For our next courses, Susan and I have ordered ala carte, and Melissa brings us four dishes at the same time so we can embrace the mix and match approach: O‘o Farm beets ($11); heirloom carrot risotto ($14); The Three Little Pigs ($14, and I’ll bet you’re dying to know what that is); and a filet of shutome, which has been marinated in fresh herbs and cold pressed olive oil, seasoned with Moloka‘i sea salt, and served with fresh pesto sauce ($24). Other sauce choices for the fresh fish are goat cheese fondue and lobster butter. It was difficult deciding between the three sauces, they all sound so good.

We dive into The Three Little Pigs, a trio of miniature pork roasts bathed in a tawny-colored sauce. They’re composed of all-natural Carlton Farms pork cheek, and braised in Maui ti leaf sweet garlic jus. The pork is meaty and rich, and pairs especially well with the bright orange risotto, which is infused with carrot juice, O‘o Farm baby heirloom carrots, and mint oil. The risotto is divinely creamy, the carrot juice is subtle, and there are tasty little sliced carrot rounds hidden inside.

The beets are also a work of art: warm roasted chunks of burgundy-colored heirloom beets are presented in a phyllo dough cup, with feta cheese, macadamia nuts, and raisins mixed in. The accompanying fresh farm pesto nicely complements the sweetness of the beets and raisins, and elevates the dish to the next level. And then there’s the fish—a perfectly seasoned and prepared shutome filet sits atop a pool of that yummy fresh farm pesto that also accompanies the beets. Ooh, la la…Susan and I can’t get enough of that pesto, and the texture of the shutome filet is exquisite.

For guests preferring to order complete plates, tempting, cleverly-named dishes include the Road to Hana (grilled fresh catch with seasonal fruit, greens, and rice, with passion fruit dressing and basil yogurt accent—$34); Crabby Catch (oven-roasted fresh fish topped with a lightly spiced crab salad over wilted greens, served with roasted corn coconut sauce and O‘o Farm basil pesto accent—$38), and The I‘o Trio (seared fresh catch with lobster coconut curry sauce over mushroom-asparagus risotto, grilled petite filet mignon, and grilled Madras curry and porcini mushroom dusted lamp chop with pineapple demi-glace—$42). Folks who have posted reviews on TripAdvisor rave about The I‘o Trio. We’ll have to save that for next time.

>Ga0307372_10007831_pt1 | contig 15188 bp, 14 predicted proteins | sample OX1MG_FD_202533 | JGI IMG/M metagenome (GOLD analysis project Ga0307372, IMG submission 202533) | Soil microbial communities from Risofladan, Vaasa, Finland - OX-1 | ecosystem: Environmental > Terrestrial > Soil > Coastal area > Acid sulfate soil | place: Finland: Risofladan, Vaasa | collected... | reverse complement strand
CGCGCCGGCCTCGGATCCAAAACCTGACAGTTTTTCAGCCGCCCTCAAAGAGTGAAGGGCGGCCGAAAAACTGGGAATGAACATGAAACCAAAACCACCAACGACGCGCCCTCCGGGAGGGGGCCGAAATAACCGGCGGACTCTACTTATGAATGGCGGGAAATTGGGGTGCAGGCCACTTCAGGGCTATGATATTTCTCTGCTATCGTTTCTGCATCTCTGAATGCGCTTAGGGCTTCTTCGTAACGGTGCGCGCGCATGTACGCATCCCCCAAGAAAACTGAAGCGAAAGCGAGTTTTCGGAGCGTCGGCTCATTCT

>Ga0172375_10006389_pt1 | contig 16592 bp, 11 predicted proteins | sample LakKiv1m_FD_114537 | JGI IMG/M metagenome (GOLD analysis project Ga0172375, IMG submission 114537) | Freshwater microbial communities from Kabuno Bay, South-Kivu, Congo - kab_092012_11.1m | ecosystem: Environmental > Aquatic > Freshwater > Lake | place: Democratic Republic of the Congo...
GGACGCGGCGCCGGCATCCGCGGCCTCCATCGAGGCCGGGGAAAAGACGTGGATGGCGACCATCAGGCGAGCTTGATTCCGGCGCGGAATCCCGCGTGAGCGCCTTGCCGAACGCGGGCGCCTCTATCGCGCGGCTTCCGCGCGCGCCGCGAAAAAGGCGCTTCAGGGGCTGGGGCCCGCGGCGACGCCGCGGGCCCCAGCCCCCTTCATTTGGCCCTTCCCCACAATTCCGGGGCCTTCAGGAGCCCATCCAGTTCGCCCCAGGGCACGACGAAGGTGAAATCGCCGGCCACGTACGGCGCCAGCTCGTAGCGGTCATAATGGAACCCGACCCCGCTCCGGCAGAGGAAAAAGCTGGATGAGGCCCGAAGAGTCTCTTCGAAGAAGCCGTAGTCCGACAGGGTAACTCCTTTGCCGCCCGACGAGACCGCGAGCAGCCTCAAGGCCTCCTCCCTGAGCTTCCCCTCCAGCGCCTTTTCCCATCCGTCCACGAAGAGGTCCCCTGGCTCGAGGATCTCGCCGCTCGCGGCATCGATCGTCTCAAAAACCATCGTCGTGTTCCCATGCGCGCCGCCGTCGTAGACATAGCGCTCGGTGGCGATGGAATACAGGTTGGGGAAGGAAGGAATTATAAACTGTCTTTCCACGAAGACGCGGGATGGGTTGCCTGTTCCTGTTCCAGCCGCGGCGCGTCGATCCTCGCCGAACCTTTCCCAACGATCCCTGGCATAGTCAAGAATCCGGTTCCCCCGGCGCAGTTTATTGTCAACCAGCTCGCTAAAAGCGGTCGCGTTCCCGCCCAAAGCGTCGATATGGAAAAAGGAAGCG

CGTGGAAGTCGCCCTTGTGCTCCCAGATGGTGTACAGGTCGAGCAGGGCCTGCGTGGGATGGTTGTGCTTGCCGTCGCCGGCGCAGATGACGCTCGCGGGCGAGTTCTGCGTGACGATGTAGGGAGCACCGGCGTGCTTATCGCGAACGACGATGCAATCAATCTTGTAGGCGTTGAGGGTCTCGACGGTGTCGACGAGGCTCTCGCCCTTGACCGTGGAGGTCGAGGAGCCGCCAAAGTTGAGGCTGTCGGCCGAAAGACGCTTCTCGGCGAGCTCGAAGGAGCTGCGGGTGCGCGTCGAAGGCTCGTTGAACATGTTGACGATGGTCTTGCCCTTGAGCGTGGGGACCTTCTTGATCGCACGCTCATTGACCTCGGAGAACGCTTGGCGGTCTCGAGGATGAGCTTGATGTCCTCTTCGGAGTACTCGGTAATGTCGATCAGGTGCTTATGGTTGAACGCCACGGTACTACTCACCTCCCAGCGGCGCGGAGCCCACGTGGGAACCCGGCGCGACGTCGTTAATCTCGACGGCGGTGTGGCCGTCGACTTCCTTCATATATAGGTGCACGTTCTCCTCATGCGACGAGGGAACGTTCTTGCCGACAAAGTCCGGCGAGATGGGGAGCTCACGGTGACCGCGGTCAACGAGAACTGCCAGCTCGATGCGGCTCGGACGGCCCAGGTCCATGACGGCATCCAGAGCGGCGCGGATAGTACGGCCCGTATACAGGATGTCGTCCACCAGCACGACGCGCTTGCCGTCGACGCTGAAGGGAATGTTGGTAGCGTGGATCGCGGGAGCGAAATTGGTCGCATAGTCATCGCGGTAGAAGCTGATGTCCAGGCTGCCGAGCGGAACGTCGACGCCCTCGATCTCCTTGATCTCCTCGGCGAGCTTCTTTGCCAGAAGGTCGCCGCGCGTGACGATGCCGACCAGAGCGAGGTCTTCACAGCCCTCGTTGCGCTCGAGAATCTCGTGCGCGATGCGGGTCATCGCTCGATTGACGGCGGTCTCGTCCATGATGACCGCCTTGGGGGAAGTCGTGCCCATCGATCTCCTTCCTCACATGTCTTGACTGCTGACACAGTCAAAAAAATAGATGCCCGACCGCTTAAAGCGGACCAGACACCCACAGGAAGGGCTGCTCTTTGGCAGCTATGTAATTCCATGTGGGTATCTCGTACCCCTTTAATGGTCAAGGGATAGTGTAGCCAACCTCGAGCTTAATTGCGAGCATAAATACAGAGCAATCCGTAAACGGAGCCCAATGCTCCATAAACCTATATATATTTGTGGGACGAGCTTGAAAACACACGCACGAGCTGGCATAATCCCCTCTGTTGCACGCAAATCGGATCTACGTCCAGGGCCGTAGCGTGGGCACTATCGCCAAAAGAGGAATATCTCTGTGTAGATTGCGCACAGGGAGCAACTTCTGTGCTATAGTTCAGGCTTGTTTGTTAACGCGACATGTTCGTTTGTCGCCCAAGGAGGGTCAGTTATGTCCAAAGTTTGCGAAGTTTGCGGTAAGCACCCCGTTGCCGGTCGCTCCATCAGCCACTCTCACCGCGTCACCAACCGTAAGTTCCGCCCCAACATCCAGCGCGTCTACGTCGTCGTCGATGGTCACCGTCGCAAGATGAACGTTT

Fortunately, Susan and I have saved room for dessert. I‘o’s “Sweet Retreats” include a raw Tahitian lime pie ($13) and ‘Aina Gourmet coffee cheesecake ($11) that have caught our attention. Melissa says, “It just depends on what you’re looking for at the end of your meal: a light, citrusy dessert, or something richer with chocolate and coffee flavors.” We decide to order one of each.

Susan goes absolutely gaga over the raw lime pie. It’s composed of locally sourced coconut and lime, with a macadamia nut crust, and topped with fresh fruit salsa. The pie is perfect for gluten-free diners, and is free from additives and refined sugar. In keeping with the diet going out the window for the evening concept, I polish off the coffee cheesecake. It’s infused with 100 percent Maui coffee (from O‘o Farms, of course) over an Oreo crust, with Irish cream chocolate sauce. It brings to mind (and palate) a See’s candy cream or Cadbury cream. Either way, it’s decadent and sophisticated.

Chef James McDonald and his team are to be commended for a brilliant dining experience at I‘o Restaurant. This one’s truly a winner in our book.

–heidi pool